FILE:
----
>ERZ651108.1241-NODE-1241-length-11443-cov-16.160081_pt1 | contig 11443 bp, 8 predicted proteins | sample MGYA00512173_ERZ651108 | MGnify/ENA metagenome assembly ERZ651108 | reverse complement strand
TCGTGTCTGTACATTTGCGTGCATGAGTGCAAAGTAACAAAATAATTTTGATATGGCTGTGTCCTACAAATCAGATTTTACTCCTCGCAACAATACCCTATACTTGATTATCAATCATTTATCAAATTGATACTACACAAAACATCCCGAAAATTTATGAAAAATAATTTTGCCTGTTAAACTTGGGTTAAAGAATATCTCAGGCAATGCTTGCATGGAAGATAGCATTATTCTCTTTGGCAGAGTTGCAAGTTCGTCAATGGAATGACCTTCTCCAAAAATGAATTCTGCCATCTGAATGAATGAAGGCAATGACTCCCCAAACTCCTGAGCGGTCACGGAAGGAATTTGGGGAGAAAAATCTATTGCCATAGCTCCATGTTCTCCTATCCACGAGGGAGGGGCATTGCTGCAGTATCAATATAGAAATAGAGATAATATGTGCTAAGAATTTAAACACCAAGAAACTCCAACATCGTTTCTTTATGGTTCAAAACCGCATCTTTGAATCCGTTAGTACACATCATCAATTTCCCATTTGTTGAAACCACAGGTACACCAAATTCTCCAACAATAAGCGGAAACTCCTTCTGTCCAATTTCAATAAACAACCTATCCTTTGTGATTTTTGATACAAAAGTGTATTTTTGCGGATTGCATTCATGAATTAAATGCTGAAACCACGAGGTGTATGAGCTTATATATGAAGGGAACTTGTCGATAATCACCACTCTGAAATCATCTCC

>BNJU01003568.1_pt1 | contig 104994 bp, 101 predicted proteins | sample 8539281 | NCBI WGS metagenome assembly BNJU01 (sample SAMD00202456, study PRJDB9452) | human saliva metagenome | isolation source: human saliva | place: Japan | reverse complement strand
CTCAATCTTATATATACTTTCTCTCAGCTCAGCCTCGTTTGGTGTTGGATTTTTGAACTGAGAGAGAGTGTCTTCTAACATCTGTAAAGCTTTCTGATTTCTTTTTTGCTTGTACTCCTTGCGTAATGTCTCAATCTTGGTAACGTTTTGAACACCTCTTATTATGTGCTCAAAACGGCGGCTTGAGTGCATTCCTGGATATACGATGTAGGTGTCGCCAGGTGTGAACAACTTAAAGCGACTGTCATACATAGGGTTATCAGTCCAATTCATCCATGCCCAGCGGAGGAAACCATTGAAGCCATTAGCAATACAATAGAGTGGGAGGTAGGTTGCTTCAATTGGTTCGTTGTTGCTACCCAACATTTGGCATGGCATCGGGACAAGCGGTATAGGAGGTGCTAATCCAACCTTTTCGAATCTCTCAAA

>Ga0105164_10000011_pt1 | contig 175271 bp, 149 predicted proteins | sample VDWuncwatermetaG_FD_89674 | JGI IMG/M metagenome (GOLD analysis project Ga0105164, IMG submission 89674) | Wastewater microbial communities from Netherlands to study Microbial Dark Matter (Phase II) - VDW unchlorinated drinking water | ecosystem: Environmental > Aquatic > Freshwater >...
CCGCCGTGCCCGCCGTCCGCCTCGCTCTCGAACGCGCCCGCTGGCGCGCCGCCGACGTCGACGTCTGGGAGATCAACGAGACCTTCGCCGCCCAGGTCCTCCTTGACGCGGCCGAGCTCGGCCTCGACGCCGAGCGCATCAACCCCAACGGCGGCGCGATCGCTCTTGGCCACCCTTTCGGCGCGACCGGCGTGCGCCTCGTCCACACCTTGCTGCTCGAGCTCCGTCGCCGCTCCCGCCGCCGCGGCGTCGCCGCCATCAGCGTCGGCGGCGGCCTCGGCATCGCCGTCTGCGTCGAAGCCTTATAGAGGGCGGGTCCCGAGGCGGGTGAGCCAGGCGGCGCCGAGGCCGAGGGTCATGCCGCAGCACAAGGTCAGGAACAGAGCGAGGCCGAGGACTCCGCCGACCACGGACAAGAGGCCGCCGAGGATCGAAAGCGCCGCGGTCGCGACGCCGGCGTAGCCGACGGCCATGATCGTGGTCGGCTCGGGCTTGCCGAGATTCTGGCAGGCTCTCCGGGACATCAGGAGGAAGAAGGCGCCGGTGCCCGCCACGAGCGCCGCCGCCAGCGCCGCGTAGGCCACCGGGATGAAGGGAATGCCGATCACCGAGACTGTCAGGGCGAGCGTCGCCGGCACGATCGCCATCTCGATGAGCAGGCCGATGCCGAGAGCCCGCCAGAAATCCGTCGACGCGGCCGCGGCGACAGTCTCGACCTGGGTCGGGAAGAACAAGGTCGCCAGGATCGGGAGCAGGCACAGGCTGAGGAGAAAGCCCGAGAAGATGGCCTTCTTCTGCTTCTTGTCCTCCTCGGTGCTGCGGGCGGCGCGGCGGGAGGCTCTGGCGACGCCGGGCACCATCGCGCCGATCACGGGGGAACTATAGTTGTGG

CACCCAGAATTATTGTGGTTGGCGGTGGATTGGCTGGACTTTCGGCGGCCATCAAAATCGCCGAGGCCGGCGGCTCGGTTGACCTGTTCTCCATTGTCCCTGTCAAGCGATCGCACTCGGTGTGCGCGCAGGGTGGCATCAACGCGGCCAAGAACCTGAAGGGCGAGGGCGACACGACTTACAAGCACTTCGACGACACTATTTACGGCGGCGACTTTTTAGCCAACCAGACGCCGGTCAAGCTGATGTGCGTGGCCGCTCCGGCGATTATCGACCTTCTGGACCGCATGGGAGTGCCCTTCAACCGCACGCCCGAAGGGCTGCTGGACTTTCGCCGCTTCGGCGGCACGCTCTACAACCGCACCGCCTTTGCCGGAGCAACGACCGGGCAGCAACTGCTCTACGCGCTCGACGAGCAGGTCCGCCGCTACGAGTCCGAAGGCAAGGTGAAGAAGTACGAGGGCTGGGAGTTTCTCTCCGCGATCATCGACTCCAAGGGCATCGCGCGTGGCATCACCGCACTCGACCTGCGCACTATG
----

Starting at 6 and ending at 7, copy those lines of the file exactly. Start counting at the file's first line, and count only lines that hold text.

CCGCCGTGCCCGCCGTCCGCCTCGCTCTCGAACGCGCCCGCTGGCGCGCCGCCGACGTCGACGTCTGGGAGATCAACGAGACCTTCGCCGCCCAGGTCCTCCTTGACGCGGCCGAGCTCGGCCTCGACGCCGAGCGCATCAACCCCAACGGCGGCGCGATCGCTCTTGGCCACCCTTTCGGCGCGACCGGCGTGCGCCTCGTCCACACCTTGCTGCTCGAGCTCCGTCGCCGCTCCCGCCGCCGCGGCGTCGCCGCCATCAGCGTCGGCGGCGGCCTCGGCATCGCCGTCTGCGTCGAAGCCTTATAGAGGGCGGGTCCCGAGGCGGGTGAGCCAGGCGGCGCCGAGGCCGAGGGTCATGCCGCAGCACAAGGTCAGGAACAGAGCGAGGCCGAGGACTCCGCCGACCACGGACAAGAGGCCGCCGAGGATCGAAAGCGCCGCGGTCGCGACGCCGGCGTAGCCGACGGCCATGATCGTGGTCGGCTCGGGCTTGCCGAGATTCTGGCAGGCTCTCCGGGACATCAGGAGGAAGAAGGCGCCGGTGCCCGCCACGAGCGCCGCCGCCAGCGCCGCGTAGGCCACCGGGATGAAGGGAATGCCGATCACCGAGACTGTCAGGGCGAGCGTCGCCGGCACGATCGCCATCTCGATGAGCAGGCCGATGCCGAGAGCCCGCCAGAAATCCGTCGACGCGGCCGCGGCGACAGTCTCGACCTGGGTCGGGAAGAACAAGGTCGCCAGGATCGGGAGCAGGCACAGGCTGAGGAGAAAGCCCGAGAAGATGGCCTTCTTCTGCTTCTTGTCCTCCTCGGTGCTGCGGGCGGCGCGGCGGGAGGCTCTGGCGACGCCGGGCACCATCGCGCCGATCACGGGGGAACTATAGTTGTGG

CACCCAGAATTATTGTGGTTGGCGGTGGATTGGCTGGACTTTCGGCGGCCATCAAAATCGCCGAGGCCGGCGGCTCGGTTGACCTGTTCTCCATTGTCCCTGTCAAGCGATCGCACTCGGTGTGCGCGCAGGGTGGCATCAACGCGGCCAAGAACCTGAAGGGCGAGGGCGACACGACTTACAAGCACTTCGACGACACTATTTACGGCGGCGACTTTTTAGCCAACCAGACGCCGGTCAAGCTGATGTGCGTGGCCGCTCCGGCGATTATCGACCTTCTGGACCGCATGGGAGTGCCCTTCAACCGCACGCCCGAAGGGCTGCTGGACTTTCGCCGCTTCGGCGGCACGCTCTACAACCGCACCGCCTTTGCCGGAGCAACGACCGGGCAGCAACTGCTCTACGCGCTCGACGAGCAGGTCCGCCGCTACGAGTCCGAAGGCAAGGTGAAGAAGTACGAGGGCTGGGAGTTTCTCTCCGCGATCATCGACTCCAAGGGCATCGCGCGTGGCATCACCGCACTCGACCTGCGCACTATG